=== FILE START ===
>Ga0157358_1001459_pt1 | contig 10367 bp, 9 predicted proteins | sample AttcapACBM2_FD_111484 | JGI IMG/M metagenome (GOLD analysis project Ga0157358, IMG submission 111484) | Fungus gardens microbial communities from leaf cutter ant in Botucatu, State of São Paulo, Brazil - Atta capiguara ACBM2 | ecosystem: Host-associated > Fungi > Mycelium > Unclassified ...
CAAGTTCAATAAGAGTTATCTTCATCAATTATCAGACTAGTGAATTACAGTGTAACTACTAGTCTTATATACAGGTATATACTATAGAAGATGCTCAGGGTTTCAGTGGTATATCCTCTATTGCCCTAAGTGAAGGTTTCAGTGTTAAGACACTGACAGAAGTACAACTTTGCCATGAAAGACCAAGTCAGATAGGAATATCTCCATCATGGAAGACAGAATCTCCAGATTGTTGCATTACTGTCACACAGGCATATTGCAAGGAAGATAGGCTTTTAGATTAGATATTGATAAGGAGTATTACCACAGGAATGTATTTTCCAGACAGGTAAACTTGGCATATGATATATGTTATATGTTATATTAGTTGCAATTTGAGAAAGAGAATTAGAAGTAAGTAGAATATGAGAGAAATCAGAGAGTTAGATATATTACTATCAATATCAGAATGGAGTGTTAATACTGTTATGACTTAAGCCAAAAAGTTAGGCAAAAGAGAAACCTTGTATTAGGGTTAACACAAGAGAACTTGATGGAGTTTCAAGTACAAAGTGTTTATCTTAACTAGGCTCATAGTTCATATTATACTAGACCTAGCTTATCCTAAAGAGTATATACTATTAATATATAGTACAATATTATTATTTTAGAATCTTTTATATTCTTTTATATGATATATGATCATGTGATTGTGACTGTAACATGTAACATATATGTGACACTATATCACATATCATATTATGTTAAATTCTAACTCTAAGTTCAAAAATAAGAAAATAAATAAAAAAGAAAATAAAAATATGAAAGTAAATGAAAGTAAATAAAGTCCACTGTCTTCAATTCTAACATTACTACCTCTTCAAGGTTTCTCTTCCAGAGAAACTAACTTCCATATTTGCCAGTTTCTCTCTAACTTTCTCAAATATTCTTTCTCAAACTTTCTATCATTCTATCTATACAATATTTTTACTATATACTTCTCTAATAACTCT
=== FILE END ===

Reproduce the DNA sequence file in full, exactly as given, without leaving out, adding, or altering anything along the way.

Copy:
>Ga0157358_1001459_pt1 | contig 10367 bp, 9 predicted proteins | sample AttcapACBM2_FD_111484 | JGI IMG/M metagenome (GOLD analysis project Ga0157358, IMG submission 111484) | Fungus gardens microbial communities from leaf cutter ant in Botucatu, State of São Paulo, Brazil - Atta capiguara ACBM2 | ecosystem: Host-associated > Fungi > Mycelium > Unclassified ...
CAAGTTCAATAAGAGTTATCTTCATCAATTATCAGACTAGTGAATTACAGTGTAACTACTAGTCTTATATACAGGTATATACTATAGAAGATGCTCAGGGTTTCAGTGGTATATCCTCTATTGCCCTAAGTGAAGGTTTCAGTGTTAAGACACTGACAGAAGTACAACTTTGCCATGAAAGACCAAGTCAGATAGGAATATCTCCATCATGGAAGACAGAATCTCCAGATTGTTGCATTACTGTCACACAGGCATATTGCAAGGAAGATAGGCTTTTAGATTAGATATTGATAAGGAGTATTACCACAGGAATGTATTTTCCAGACAGGTAAACTTGGCATATGATATATGTTATATGTTATATTAGTTGCAATTTGAGAAAGAGAATTAGAAGTAAGTAGAATATGAGAGAAATCAGAGAGTTAGATATATTACTATCAATATCAGAATGGAGTGTTAATACTGTTATGACTTAAGCCAAAAAGTTAGGCAAAAGAGAAACCTTGTATTAGGGTTAACACAAGAGAACTTGATGGAGTTTCAAGTACAAAGTGTTTATCTTAACTAGGCTCATAGTTCATATTATACTAGACCTAGCTTATCCTAAAGAGTATATACTATTAATATATAGTACAATATTATTATTTTAGAATCTTTTATATTCTTTTATATGATATATGATCATGTGATTGTGACTGTAACATGTAACATATATGTGACACTATATCACATATCATATTATGTTAAATTCTAACTCTAAGTTCAAAAATAAGAAAATAAATAAAAAAGAAAATAAAAATATGAAAGTAAATGAAAGTAAATAAAGTCCACTGTCTTCAATTCTAACATTACTACCTCTTCAAGGTTTCTCTTCCAGAGAAACTAACTTCCATATTTGCCAGTTTCTCTCTAACTTTCTCAAATATTCTTTCTCAAACTTTCTATCATTCTATCTATACAATATTTTTACTATATACTTCTCTAATAACTCT